Figure 1: FTIR spectra of abutilon straw and PLA/abutilon straw biocomposites.3.2. DSC AnalysisThe melt-crystallization DSC curves of pure PLA and PLA/abutilon straw biocomposites at a cooling rate of 10°C/min are shown in Figure 2. It was observed that the peak related to glass transition temperature (Tg) in PLA completely disappeared in DSC thermographs with the addition of abutilon straw. The disappearance of the Tg suggests that the amorphous phase of PLA was predominantly hydrolyzed and removed [24]. Moreover, the addition of abutilon straw into the PLA matrix has not significantly increased the melting temperature (Tm) value for PLA/abutilon straw biocomposites. The slight improvement in melting temperature might be due to the strong interaction adhesion between the abutilon straw and PLA polymer. Furthermore, the result suggested that the abutilon straw not only improves crystallization but also hinders the motion of the PLA matrix chain in the melting process.

Figure 2: DSC curves of PLA and PLA/abutilon straw biocomposites.3.3. Thermogravimetric AnalysisAs shown in Figure 3, the pure PLA underwent a one-stage degradation from 251°C and experienced the highest degradation rate at around 272°C. It produced more than 20% char residue at ~500°C. As for the PLA/abutilon straw, the thermal degradation process started earlier compared with that of pure PLA and further decreased with increasing abutilon straw content that can be attributed to lower degradation temperature of abutilon straw.

Figure 3: TGA curves of PLA and PLA/abutilon straw biocomposites.3.4. Dynamic Mechanical AnalysisDynamic mechanical behaviors of pure PLA and PLA/abutilon straw biocomposites were studied by using DMA. It was observed from Figure 4(a) that storage modulus of PLA increased with the incorporation of abutilon straw. The better stress transfer explains the improvement of the storage modulus within abutilon straw-reinforced composites [25]. These results showed that the pure PLA had a modulus of 1475?MPa at 45°C. The storage modulus increased to 1585?MPa, 1782?MPa, and 1800?MPa for PLA/abutilon straw (99/1), PLA/abutilon straw (97/3), and PLA/abutilon straw (95/5), respectively. The improvement of the storage modulus is due to better interaction between the treated abutilon straw and the PLA matrix. tan? can provide information about how good material can absorb energy. Figure 4(b) shows the tan? of the pure PLA and PLA/abutilon straw biocomposites as a function of temperature. The tan? height of biocomposites was reduced compared with pure or neat PLA and was further reduced with increasing abutilon straw content. The phenomenon indicates that the abutilon straw is highly compatible with the PLA matrix, which is attributed to less energy dissipation and greater restricted mobility at the interface [26].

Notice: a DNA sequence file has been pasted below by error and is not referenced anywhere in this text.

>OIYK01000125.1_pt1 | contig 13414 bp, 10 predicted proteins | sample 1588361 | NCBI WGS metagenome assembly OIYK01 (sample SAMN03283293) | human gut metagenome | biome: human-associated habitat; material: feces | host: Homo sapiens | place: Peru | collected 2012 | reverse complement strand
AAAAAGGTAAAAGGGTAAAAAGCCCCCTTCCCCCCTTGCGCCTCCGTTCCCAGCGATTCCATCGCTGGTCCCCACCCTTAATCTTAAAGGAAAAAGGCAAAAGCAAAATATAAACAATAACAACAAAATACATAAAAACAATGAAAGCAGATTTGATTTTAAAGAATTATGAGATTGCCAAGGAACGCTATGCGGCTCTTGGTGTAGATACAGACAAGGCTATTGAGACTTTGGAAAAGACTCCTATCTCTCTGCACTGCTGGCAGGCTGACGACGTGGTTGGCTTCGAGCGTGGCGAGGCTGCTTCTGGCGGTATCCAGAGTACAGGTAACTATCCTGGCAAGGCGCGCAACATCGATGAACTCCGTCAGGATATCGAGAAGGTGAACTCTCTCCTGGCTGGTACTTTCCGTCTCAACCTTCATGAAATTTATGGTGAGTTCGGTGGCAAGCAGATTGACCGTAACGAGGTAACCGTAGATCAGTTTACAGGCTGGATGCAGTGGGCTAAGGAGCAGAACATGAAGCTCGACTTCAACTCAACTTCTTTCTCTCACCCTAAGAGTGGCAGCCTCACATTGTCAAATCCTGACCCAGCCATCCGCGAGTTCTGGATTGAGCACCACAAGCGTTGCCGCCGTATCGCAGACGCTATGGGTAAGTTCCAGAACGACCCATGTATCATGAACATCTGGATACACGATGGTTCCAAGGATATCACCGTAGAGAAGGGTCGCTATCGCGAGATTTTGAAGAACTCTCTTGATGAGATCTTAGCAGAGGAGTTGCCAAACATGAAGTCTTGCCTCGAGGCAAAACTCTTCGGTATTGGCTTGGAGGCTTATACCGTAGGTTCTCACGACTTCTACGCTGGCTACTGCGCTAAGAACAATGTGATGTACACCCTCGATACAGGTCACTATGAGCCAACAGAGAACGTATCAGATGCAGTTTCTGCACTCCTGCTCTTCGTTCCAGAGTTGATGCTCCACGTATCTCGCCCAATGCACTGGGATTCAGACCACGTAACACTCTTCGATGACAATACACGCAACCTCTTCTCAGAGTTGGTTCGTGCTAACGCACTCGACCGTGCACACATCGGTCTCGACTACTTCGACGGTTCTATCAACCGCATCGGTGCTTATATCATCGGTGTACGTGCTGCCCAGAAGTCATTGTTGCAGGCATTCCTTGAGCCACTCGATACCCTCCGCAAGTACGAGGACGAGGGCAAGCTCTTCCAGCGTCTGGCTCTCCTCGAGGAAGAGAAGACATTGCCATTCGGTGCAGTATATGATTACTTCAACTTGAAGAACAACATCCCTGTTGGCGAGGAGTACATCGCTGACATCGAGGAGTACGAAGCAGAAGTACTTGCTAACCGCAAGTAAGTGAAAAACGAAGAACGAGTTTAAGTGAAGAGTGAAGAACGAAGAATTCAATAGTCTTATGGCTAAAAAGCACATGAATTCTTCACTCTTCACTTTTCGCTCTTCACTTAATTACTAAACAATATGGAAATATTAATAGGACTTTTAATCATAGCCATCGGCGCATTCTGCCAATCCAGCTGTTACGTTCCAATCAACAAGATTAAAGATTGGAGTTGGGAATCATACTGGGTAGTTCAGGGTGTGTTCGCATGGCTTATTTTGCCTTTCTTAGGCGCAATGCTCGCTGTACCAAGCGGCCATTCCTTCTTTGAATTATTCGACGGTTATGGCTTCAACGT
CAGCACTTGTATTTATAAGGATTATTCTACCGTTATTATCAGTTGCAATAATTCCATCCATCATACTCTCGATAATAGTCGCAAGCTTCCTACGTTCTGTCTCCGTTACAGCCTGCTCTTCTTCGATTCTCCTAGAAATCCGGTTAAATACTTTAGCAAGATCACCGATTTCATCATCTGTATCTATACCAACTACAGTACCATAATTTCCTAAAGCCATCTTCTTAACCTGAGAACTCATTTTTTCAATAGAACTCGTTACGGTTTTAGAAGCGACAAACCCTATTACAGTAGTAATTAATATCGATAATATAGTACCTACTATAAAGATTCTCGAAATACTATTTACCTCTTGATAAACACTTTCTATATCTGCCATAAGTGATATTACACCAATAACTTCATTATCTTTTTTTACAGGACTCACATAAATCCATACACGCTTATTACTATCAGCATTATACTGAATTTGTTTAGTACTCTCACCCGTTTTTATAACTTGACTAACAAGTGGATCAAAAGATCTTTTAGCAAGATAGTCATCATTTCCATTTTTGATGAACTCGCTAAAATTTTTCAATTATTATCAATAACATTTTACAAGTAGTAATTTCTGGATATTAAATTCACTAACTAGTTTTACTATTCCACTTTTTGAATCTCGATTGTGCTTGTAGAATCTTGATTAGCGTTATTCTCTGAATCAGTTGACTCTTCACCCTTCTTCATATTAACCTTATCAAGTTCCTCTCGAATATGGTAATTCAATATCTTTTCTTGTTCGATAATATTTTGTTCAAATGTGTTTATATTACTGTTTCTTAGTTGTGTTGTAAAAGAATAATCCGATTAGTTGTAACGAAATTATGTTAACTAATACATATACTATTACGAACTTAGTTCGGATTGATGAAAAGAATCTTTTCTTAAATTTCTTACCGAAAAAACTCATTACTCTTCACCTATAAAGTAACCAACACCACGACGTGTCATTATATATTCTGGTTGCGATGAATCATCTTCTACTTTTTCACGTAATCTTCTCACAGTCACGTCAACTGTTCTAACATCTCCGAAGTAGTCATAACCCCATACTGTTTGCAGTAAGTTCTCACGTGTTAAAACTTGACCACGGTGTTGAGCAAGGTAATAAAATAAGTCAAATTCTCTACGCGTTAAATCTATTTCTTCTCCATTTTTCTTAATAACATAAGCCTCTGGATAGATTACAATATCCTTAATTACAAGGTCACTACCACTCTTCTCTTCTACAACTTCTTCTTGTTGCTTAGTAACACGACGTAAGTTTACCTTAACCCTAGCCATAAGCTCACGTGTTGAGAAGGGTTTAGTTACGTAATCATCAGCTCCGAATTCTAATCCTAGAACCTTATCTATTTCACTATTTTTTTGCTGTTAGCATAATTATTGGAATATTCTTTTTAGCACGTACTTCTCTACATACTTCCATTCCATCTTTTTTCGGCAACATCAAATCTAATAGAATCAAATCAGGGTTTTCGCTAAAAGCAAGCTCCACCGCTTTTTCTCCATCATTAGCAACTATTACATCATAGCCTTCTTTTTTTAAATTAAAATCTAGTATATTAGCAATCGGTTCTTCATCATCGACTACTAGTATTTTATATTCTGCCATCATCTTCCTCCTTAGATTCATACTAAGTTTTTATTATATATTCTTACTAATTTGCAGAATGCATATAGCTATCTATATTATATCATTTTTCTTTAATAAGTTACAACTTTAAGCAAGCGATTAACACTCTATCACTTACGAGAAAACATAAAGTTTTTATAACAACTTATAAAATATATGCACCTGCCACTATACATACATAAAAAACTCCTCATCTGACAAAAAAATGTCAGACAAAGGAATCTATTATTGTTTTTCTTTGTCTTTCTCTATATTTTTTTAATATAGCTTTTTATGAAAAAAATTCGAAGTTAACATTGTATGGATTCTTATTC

Figure 4: Dynamic mechanical analysis: (a) storage modulus; (b) tan? of PLA and PLA/abutilon straw biocomposites.3.5. Rheological PropertiesFigure 5 shows the storage modulus (G) and loss modulus (G) of neat or pure PLA and PLA/abutilon straw biocomposites as a function of frequency at 180°C. The rheological properties of the PLA/abutilon straw biocomposites showed lower values to that of PLA. Processability of the composites is influenced by the addition of abutilon straw to the polymer melts. The storage modulus values of PLA/abutilon straw (97/3) except (95/5) biocomposites are higher than that of the pure matrix at all frequency ranges. This behavior can be explained by the fact that plenty of abutilon straw particles restrict deformation, which showed a reinforcing effect in PLA. The differences in storage modulus of the PLA/abutilon straw samples could be attributed to their differences in particle loading. The relation between frequency and tan delta () was analyzed to see the behavior of PLA/abutilon straw biocomposites to lose energy to molecular rearrangements and internal friction. In this composite system, as shown in Figure 5(c), tan delta (tan?) decreased with the addition of abutilon straw, which is mainly due to the existence of effective interaction between abutilon straw and the PLA matrix. Therefore, the viscoelastic energy dissipation in the composites was limited [27]. The melt rheological tests for the aged PLA and PLA composites also showed the evidence of differences in the flowing behavior depending on the abutilon straw content.